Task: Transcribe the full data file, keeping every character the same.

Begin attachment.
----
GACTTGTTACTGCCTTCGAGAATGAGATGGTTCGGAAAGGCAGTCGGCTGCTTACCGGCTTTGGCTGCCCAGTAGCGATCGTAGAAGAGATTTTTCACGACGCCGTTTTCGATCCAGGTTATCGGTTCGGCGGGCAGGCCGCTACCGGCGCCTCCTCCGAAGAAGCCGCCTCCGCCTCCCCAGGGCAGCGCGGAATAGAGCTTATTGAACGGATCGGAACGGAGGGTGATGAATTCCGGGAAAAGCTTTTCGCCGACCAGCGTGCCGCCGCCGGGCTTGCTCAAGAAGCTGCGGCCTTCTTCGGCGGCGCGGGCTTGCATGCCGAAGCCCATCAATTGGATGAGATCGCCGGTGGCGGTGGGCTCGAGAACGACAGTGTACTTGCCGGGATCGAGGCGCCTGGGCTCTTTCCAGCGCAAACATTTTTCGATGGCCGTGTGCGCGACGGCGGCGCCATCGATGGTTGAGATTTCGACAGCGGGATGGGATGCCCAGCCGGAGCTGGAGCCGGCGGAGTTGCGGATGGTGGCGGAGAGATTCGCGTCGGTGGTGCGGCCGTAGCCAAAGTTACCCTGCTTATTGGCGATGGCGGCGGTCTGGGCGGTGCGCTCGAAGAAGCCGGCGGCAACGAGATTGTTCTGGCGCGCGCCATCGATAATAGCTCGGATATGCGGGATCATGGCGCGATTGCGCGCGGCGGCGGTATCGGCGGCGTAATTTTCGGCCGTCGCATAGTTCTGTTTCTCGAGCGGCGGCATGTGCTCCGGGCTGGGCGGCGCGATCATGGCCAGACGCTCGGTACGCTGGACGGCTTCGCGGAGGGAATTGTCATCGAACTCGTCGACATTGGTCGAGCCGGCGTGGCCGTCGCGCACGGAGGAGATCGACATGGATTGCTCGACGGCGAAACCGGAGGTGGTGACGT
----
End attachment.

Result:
GACTTGTTACTGCCTTCGAGAATGAGATGGTTCGGAAAGGCAGTCGGCTGCTTACCGGCTTTGGCTGCCCAGTAGCGATCGTAGAAGAGATTTTTCACGACGCCGTTTTCGATCCAGGTTATCGGTTCGGCGGGCAGGCCGCTACCGGCGCCTCCTCCGAAGAAGCCGCCTCCGCCTCCCCAGGGCAGCGCGGAATAGAGCTTATTGAACGGATCGGAACGGAGGGTGATGAATTCCGGGAAAAGCTTTTCGCCGACCAGCGTGCCGCCGCCGGGCTTGCTCAAGAAGCTGCGGCCTTCTTCGGCGGCGCGGGCTTGCATGCCGAAGCCCATCAATTGGATGAGATCGCCGGTGGCGGTGGGCTCGAGAACGACAGTGTACTTGCCGGGATCGAGGCGCCTGGGCTCTTTCCAGCGCAAACATTTTTCGATGGCCGTGTGCGCGACGGCGGCGCCATCGATGGTTGAGATTTCGACAGCGGGATGGGATGCCCAGCCGGAGCTGGAGCCGGCGGAGTTGCGGATGGTGGCGGAGAGATTCGCGTCGGTGGTGCGGCCGTAGCCAAAGTTACCCTGCTTATTGGCGATGGCGGCGGTCTGGGCGGTGCGCTCGAAGAAGCCGGCGGCAACGAGATTGTTCTGGCGCGCGCCATCGATAATAGCTCGGATATGCGGGATCATGGCGCGATTGCGCGCGGCGGCGGTATCGGCGGCGTAATTTTCGGCCGTCGCATAGTTCTGTTTCTCGAGCGGCGGCATGTGCTCCGGGCTGGGCGGCGCGATCATGGCCAGACGCTCGGTACGCTGGACGGCTTCGCGGAGGGAATTGTCATCGAACTCGTCGACATTGGTCGAGCCGGCGTGGCCGTCGCGCACGGAGGAGATCGACATGGATTGCTCGACGGCGAAACCGGAGGTGGTGACGT